I was born in the wrong vintage. Not for drinking, but rather for collecting.

Wines have never been more clean, stable and abundant than they are now. But the fundamentals, the classics, the benchmark wines are simply way out of my price range these days. That was not always the case.

With the official inclusion of the BYOB (corkage) in the BC restaurant world last year, I have had the opportunity to taste some of the world’s finest wines, properly cellared by our guests. And time and time again I am told that they cost a fraction of what they do now.

Krug Non Vintage for $5 a bottle? Apparently the bottle I opened last week was purchased in Alberta for that price in the 70’s.

Piper-Heidsieck Rare for $50? No problem.

Bordeaux and Burgundy? Lets just say that Rousseau Pere et Fils Chambertin Clos-de-Beze Grand Cru was at one time actually affordable and available!

Yes, it’s certainly not as easy or affordable to buy these wines today; wines that have the advantage of science and technology and benefit from winemakers that have been around the world a few times. The wines being made today are certainly different from the wines made even 10 or 15 years ago.

I once heard that in order to fully know a wine, you must drink a case of it. Who can afford case of 2010 Chateau Palmer, with the current BC price of $580 a bottle!?  Is the wine better? Will the wine taste as great in 15 years as the 1995 does now? Considering the changes that have happened in the winery and the advances in viticulture, I expect it will. But in 1997, that bottle I opened last month in the restaurant was purchased for $65!

OK sure, there are little things like inflation and supply and demand to help the Chateaus justify their price increase, but I will never have the authority to say for sure what a bottle of 2010 Palmer tastes like when I might only be able to purchase a single bottle – maybe. And the people that have bought cases of wines from their favourite chateaus in Bordeaux and domaines in Burgundy are are becoming few and far between. Who will be the new authority in wine tasting? Sure, Robert Parker has an impressive catalogue of tasting notes, but what will happen in 20 years time when I, or my children, want to know what a wine tastes like? Who will buy these wines and share their notes and experiences with the new wine drinker?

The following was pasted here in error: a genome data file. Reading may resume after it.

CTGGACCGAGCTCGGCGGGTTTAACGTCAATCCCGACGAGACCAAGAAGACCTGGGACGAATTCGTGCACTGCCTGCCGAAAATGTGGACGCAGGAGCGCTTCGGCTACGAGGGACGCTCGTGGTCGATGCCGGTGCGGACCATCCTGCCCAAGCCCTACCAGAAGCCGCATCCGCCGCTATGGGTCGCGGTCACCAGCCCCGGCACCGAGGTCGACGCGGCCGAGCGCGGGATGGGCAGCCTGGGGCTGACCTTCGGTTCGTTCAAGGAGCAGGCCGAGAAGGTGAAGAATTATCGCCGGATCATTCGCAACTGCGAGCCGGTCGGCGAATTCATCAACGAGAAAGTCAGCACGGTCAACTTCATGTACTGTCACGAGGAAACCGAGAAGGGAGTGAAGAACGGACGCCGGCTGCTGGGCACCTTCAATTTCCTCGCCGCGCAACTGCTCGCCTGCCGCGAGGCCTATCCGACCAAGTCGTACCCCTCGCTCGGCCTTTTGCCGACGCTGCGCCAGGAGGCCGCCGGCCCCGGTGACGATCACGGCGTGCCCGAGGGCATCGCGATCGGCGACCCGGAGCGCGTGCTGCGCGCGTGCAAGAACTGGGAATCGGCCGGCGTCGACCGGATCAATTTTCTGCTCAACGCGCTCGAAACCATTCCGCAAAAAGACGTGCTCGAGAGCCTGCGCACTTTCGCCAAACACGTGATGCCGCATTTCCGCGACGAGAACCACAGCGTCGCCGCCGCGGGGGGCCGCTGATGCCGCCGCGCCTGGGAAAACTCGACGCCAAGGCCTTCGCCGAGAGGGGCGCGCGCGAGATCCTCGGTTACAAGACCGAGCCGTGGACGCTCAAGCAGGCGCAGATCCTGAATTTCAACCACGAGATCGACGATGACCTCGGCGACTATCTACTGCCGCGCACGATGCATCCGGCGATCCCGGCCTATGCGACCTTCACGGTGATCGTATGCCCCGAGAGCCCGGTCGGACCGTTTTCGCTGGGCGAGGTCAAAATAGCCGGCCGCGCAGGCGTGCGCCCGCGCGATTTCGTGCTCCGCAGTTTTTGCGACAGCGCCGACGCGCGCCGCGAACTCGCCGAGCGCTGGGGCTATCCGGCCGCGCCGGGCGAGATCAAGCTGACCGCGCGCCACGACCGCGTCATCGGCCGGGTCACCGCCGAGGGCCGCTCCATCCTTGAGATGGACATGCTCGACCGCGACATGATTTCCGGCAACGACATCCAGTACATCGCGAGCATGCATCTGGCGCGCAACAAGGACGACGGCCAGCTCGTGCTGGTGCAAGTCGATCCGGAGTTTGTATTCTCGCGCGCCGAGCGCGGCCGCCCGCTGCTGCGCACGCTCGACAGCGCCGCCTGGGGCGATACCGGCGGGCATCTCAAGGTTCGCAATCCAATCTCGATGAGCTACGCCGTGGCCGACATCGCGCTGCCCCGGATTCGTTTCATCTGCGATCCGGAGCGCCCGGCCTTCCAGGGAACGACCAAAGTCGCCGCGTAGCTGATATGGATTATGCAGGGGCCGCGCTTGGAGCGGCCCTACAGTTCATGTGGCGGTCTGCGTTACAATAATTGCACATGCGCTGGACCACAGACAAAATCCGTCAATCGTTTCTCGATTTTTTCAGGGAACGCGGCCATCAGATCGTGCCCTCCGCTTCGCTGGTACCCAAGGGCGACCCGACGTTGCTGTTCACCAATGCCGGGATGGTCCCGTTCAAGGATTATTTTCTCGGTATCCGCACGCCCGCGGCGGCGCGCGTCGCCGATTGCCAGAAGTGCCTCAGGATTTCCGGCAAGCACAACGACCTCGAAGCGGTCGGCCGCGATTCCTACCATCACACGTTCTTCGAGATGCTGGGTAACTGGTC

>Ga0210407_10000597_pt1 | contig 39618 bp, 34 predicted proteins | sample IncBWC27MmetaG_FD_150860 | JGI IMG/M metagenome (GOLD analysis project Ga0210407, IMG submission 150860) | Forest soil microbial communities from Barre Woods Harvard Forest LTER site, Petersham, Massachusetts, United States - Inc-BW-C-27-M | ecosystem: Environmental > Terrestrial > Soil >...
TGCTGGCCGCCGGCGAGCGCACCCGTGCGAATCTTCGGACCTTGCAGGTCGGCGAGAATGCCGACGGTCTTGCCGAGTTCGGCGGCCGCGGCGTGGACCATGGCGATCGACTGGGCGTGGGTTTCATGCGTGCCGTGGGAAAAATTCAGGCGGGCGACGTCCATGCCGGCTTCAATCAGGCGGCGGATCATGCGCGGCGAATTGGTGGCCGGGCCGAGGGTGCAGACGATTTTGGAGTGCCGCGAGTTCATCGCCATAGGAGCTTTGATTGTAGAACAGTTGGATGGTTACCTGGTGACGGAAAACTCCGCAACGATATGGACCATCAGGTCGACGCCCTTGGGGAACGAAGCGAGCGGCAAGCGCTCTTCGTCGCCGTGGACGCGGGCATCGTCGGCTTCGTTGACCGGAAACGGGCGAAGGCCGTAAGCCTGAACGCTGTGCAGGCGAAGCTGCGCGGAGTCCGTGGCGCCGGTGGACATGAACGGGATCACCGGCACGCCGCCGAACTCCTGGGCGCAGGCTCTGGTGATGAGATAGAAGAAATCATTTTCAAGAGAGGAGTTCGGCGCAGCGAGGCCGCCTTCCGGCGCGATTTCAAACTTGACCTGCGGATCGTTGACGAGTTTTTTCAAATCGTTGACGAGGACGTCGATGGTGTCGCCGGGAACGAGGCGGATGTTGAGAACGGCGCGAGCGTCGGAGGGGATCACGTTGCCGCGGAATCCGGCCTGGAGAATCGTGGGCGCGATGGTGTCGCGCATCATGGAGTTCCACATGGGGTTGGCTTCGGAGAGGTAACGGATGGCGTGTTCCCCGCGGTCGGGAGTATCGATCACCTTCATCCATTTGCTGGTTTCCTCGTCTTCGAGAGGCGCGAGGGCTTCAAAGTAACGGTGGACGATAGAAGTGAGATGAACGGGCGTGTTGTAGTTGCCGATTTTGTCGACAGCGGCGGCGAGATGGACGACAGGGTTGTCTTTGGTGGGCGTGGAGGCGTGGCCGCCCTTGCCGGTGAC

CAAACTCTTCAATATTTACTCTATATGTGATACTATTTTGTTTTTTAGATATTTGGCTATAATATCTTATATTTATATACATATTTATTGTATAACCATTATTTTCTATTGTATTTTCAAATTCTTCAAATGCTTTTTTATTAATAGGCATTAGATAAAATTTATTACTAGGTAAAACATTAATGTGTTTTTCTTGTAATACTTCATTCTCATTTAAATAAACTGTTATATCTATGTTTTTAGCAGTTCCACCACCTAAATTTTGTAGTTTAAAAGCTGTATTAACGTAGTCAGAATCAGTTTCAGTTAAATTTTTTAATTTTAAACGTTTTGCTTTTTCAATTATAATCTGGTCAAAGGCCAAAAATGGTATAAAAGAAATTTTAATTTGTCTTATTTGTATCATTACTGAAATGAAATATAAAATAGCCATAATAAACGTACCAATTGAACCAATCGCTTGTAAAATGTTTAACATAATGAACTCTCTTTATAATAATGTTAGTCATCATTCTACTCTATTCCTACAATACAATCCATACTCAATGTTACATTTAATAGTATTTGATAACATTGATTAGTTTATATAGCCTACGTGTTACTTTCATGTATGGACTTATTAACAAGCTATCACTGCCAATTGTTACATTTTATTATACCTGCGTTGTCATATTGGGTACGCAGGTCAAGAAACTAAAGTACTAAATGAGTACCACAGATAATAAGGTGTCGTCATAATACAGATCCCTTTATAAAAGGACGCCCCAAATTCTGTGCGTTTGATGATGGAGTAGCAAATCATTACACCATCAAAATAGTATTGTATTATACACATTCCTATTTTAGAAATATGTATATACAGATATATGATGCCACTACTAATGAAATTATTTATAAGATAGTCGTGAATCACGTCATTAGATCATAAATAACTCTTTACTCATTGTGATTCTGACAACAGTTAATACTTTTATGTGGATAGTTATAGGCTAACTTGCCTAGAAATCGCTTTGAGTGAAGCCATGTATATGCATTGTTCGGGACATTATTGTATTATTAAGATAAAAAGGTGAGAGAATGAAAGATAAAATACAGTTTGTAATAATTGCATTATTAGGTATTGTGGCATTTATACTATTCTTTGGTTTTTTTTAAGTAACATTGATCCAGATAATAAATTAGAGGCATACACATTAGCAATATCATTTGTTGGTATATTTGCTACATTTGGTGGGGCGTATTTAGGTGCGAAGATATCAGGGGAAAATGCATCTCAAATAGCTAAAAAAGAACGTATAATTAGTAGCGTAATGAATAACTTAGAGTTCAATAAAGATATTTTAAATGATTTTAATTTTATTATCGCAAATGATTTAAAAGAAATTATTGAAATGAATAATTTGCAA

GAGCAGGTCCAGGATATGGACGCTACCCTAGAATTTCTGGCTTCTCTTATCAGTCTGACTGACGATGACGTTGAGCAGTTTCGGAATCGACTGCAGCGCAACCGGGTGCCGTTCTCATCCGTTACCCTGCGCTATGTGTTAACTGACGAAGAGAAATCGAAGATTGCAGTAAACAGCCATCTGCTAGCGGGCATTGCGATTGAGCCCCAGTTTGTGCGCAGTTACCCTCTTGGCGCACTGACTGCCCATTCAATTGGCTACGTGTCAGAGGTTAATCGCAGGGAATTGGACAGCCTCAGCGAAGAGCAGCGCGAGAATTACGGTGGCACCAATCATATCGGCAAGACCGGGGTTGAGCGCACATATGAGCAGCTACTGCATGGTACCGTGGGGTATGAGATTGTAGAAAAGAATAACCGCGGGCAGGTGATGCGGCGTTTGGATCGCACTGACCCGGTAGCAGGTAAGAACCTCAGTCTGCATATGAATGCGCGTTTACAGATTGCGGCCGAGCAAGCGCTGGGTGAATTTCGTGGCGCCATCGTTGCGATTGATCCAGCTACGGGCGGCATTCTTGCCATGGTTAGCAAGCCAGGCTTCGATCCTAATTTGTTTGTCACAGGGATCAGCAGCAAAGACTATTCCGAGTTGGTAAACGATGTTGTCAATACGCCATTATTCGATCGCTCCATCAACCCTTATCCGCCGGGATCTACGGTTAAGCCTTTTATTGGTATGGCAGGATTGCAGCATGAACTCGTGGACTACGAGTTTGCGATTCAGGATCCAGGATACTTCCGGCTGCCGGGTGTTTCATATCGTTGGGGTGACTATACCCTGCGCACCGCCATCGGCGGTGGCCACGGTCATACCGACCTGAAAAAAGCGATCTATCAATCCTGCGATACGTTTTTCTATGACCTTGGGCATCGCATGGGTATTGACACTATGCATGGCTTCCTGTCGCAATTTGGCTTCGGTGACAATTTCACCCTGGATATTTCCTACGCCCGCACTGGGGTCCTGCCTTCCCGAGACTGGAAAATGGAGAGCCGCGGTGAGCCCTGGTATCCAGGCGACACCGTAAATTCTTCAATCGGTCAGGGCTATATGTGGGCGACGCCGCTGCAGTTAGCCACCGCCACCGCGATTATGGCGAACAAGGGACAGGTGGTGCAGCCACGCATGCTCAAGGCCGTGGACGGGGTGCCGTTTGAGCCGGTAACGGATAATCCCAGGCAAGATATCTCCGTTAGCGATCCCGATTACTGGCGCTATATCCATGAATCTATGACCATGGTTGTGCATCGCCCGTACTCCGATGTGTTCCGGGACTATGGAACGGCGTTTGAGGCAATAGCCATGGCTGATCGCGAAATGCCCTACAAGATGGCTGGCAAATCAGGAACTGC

Wine used to be bought for an intended purpose – for pleasure and for sharing. Now wine is bought more and more as an investment. Some reports suggest it should be at least 10% of your portfolio. With a return of more than 100% in less than 20 years who can blame anyone for wanting to stock up the cellar? Will the prices continue to go up? It certainly appears that way. Emerging markets such as China and Russia are used as explanations for the rising price of wine, while India and Brazil’s middle classes will soon have the wherewithal to buy wine for investments or pleasure, or both.

As a passionate wine lover, I have to hope that they collect the wines for pleasure, to share and learn and experience. I also hope that they hold on to them for 10 or more years as many of the wines that end up in the growing markets are drunk too young and are not fully understood or drunk at the right time. These are benchmark wines for a reason, and great wines from all around the world have tried to emulate them. I would like my vintage, and future vintages to have the opportunity to experience them as well.

 

Originally published here in Eat Magazine